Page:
Event Details

PHO Grand Rounds: Measles and varicella maternal antibody waning in Ontario infants

Infants are at risk for severe complications from infectious diseases, including measles and varicella. In Ontario, where measles has been eliminated for two decades, maternal immunity is mainly from vaccination rather than natural infection and immunity is not boosted due to lack of exposure to measles. Infant immunity may therefore wane below the protective threshold sooner than anticipated, leaving a wide susceptibility gap before infants are immunized at 12 months. Since not all mothers are immune from varicella and the introduction of varicella vaccine has changed disease epidemiology, infants may also be susceptible to varicella with a wide susceptibility gap until vaccination at 15 months.

In this presentation, we will outline the epidemiology of measles and varicella. We will also describe a study performed at the Hospital for Sick Children in Toronto to investigate immunity to measles and varicella in infants that are less than 12 months of age. We will discuss the implications of the findings to public health management of cases and exposures.

By the end of this session, participants will be able to:

  1. Describe the epidemiology of measles and varicella in Ontario
  2. Describe waning of maternal antibodies to measles and varicella in Ontario infants
  3. Discuss the implications of these findings on future measles and varicella control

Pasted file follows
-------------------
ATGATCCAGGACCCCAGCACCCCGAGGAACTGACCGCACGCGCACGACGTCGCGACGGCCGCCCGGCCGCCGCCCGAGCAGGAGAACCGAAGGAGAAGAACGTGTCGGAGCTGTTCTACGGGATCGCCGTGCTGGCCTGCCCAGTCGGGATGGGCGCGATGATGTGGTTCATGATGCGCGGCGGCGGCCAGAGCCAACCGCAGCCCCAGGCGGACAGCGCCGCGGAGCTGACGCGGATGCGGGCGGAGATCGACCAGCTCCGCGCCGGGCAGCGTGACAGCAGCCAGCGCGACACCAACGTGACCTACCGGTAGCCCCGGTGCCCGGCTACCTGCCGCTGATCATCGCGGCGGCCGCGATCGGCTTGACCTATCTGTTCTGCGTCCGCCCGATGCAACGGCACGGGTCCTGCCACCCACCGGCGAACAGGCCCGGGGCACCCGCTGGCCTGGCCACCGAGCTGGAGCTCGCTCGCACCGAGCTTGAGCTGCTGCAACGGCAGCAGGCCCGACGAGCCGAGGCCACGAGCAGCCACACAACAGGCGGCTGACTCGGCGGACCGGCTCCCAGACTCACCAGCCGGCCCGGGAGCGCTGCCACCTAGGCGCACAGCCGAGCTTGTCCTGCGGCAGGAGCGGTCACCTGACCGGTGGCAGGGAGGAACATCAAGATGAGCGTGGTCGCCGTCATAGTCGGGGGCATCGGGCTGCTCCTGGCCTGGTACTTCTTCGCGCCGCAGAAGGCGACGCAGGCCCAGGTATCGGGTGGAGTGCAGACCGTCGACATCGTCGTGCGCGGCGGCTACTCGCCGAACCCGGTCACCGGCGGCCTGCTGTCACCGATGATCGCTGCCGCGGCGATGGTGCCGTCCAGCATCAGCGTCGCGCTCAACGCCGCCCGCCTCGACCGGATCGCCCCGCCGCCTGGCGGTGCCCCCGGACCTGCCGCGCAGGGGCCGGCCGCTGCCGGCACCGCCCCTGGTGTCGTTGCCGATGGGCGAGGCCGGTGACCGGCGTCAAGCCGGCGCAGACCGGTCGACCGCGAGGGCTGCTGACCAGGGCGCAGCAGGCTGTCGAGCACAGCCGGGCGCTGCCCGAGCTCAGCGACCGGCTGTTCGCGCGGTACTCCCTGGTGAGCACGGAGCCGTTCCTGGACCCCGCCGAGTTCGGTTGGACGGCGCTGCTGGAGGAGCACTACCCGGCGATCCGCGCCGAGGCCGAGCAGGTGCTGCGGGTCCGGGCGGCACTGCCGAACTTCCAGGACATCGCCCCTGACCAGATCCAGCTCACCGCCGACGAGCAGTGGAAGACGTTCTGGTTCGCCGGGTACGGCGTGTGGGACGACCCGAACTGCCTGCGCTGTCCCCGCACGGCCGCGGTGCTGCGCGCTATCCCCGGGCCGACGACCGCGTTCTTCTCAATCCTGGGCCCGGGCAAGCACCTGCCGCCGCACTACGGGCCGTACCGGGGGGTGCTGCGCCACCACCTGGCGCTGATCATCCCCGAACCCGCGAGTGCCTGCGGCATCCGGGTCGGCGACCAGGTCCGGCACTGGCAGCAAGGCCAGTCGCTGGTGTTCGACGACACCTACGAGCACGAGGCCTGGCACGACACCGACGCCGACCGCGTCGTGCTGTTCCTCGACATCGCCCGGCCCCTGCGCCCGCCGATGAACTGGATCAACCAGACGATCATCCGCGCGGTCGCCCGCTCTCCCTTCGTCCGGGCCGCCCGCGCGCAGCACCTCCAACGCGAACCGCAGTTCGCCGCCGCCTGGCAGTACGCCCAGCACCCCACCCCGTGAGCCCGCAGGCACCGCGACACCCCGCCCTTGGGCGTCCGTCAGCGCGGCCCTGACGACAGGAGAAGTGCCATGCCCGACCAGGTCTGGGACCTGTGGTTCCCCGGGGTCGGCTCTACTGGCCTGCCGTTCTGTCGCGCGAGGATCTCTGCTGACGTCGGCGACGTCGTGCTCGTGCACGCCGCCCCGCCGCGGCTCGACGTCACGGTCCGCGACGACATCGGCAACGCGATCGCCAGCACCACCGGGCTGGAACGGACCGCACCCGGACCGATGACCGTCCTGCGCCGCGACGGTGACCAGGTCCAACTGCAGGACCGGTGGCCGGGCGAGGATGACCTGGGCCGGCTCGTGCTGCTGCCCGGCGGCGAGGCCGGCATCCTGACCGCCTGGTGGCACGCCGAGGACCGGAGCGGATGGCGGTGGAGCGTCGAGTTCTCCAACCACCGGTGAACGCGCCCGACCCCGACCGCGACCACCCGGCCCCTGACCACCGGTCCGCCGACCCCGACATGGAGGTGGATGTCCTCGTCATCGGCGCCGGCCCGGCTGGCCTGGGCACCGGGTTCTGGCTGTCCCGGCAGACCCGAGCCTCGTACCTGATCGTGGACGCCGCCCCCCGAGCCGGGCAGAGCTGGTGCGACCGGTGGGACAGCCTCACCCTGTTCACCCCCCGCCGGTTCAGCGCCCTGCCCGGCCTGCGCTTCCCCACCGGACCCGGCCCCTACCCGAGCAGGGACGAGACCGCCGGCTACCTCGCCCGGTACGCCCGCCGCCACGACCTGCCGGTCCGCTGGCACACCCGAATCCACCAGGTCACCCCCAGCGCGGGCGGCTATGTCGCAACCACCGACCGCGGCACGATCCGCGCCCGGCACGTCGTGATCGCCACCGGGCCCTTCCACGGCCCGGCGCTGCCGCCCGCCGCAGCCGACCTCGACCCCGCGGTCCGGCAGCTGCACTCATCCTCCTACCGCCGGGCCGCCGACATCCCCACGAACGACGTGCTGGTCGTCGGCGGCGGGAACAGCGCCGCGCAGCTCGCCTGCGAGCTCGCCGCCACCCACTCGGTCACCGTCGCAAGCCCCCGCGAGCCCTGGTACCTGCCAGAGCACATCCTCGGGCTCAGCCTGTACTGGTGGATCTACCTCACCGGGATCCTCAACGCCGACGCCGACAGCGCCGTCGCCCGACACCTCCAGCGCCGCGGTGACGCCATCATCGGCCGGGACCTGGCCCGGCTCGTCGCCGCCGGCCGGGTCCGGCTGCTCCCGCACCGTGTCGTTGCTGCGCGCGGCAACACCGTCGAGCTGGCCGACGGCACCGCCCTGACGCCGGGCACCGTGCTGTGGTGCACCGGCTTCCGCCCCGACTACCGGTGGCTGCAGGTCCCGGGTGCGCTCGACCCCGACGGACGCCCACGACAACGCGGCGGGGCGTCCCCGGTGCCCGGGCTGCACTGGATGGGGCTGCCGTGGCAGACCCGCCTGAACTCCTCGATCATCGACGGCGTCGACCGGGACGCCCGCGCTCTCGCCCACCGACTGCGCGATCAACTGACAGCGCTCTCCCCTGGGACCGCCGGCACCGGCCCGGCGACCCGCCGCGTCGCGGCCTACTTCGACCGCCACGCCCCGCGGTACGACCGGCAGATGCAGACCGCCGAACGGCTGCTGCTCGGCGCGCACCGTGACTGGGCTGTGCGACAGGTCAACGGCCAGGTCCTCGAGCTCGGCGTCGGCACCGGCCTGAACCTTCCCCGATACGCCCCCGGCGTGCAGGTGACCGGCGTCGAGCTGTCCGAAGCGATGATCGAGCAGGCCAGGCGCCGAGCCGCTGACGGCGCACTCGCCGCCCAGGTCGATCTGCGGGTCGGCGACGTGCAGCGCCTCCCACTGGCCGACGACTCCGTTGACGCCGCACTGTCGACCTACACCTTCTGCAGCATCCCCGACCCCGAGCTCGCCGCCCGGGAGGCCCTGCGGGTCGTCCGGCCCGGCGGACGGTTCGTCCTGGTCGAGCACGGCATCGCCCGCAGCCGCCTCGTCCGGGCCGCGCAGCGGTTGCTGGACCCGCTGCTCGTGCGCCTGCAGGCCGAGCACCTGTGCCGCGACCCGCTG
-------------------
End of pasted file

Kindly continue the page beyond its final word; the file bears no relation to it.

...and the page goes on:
Presenter(s): Michelle Science and Shelly Bolotin

Michelle Science is an Infectious Disease Physician at The Hospital for Sick Children and an Assistant Professor at the University of Toronto. She is the Medical Advisor for Infection Prevention and Control (IPAC) and the Medical Lead of the Antimicrobial Stewardship Program at The Hospital for Sick Children. More recently, she joined Public Health Ontario as a consulting IPAC Physician. Her research is focused in the areas of preventing healthcare-associated infections and optimizing the use of antimicrobials, particularly in vulnerable populations such as infants. 

Shelly Bolotin is a Scientist in Communicable Diseases, Emergency Preparedness and Response at Public Health Ontario and an Assistant Professor at the Dalla Lana School of Public Health and the Department of Laboratory Medicine at the University of Toronto. Her research program focuses on measuring population immunity to vaccine-preventable diseases. 

 

Disclaimer

The opinions expressed by speakers and moderators do not necessarily reflect the official policies or views of Public Health Ontario, nor does the mention of trade names, commercial practices, or organizations imply endorsement by Public Health Ontario.

Accreditation

PHO Rounds are a self-approved group learning activity (Section 1) as defined by the Maintenance of Certification Program of the Royal College of Physicians and Surgeons of Canada (RCPSC). In order to receive written documentation for Continuing Medical Education (CME) credits, please check “Yes” beside the question “Do you require CME credits?” on the registration form.

College of Family Physicians of Canada (CFPC) Affiliate Members may count RCPSC credits toward their Mainpro+ credit requirements. All other CFPC members may claim up to 50 Certified credits per cycle for participation in RCPSC MOC Section 1 accredited activities.

PHO Grand Rounds are also approved by the Council of Professional Experience for professional development hours (PDHs) for members of the Canadian Institute of Public Health Inspectors (CIPHI).

For more information or for a record of registration for other Continuing Education purposes, please contact events@oahpp.ca

Accessibility

Public Health Ontario is committed to complying with the Accessibility for Ontarians with Disabilities Act (AODA). If you require accommodations to participate in this event, please contact 647-260-7100 or events@oahpp.ca.

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Published 5 Dec 2019